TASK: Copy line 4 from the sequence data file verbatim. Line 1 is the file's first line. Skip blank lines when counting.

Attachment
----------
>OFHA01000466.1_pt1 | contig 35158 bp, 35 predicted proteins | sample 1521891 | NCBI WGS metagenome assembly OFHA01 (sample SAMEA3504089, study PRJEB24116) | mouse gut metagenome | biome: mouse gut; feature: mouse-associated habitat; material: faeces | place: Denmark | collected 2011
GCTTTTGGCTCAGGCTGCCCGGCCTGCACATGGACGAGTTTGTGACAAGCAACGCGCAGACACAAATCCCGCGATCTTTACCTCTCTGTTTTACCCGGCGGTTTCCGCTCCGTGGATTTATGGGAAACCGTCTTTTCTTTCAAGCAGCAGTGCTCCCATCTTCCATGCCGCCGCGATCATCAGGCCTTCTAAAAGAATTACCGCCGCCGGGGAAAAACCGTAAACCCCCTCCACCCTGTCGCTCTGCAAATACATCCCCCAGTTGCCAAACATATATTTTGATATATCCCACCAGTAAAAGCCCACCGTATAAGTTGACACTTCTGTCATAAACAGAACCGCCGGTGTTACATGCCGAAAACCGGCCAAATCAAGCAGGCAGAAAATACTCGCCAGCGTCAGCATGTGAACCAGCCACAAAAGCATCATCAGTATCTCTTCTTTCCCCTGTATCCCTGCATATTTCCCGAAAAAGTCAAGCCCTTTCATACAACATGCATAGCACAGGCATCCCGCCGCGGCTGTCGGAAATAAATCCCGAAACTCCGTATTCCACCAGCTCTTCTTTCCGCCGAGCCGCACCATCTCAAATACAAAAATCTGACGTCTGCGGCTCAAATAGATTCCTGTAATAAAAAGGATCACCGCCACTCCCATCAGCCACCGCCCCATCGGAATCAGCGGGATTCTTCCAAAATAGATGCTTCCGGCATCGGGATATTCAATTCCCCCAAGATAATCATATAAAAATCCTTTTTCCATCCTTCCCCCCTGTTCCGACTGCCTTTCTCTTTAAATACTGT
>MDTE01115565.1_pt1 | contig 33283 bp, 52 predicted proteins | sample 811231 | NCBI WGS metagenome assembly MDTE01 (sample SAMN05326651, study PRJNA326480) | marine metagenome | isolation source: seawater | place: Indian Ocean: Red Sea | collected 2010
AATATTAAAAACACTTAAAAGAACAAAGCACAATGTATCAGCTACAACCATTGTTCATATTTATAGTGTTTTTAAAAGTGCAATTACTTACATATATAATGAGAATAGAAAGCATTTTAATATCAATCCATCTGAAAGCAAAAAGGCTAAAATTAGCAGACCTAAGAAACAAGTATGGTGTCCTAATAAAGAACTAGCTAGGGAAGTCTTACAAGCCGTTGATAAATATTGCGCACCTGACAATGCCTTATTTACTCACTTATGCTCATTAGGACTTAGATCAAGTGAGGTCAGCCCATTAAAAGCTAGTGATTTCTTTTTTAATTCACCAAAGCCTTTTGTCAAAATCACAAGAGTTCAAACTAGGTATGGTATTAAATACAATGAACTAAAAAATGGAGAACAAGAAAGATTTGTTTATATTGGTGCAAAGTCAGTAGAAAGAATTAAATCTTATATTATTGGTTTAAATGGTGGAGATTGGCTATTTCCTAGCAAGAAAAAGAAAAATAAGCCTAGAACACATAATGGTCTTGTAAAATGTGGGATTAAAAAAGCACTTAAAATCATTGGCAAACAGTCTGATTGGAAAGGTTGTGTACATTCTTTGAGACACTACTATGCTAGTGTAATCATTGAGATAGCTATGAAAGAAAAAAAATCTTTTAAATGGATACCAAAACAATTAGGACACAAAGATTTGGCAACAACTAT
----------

AATATTAAAAACACTTAAAAGAACAAAGCACAATGTATCAGCTACAACCATTGTTCATATTTATAGTGTTTTTAAAAGTGCAATTACTTACATATATAATGAGAATAGAAAGCATTTTAATATCAATCCATCTGAAAGCAAAAAGGCTAAAATTAGCAGACCTAAGAAACAAGTATGGTGTCCTAATAAAGAACTAGCTAGGGAAGTCTTACAAGCCGTTGATAAATATTGCGCACCTGACAATGCCTTATTTACTCACTTATGCTCATTAGGACTTAGATCAAGTGAGGTCAGCCCATTAAAAGCTAGTGATTTCTTTTTTAATTCACCAAAGCCTTTTGTCAAAATCACAAGAGTTCAAACTAGGTATGGTATTAAATACAATGAACTAAAAAATGGAGAACAAGAAAGATTTGTTTATATTGGTGCAAAGTCAGTAGAAAGAATTAAATCTTATATTATTGGTTTAAATGGTGGAGATTGGCTATTTCCTAGCAAGAAAAAGAAAAATAAGCCTAGAACACATAATGGTCTTGTAAAATGTGGGATTAAAAAAGCACTTAAAATCATTGGCAAACAGTCTGATTGGAAAGGTTGTGTACATTCTTTGAGACACTACTATGCTAGTGTAATCATTGAGATAGCTATGAAAGAAAAAAAATCTTTTAAATGGATACCAAAACAATTAGGACACAAAGATTTGGCAACAACTAT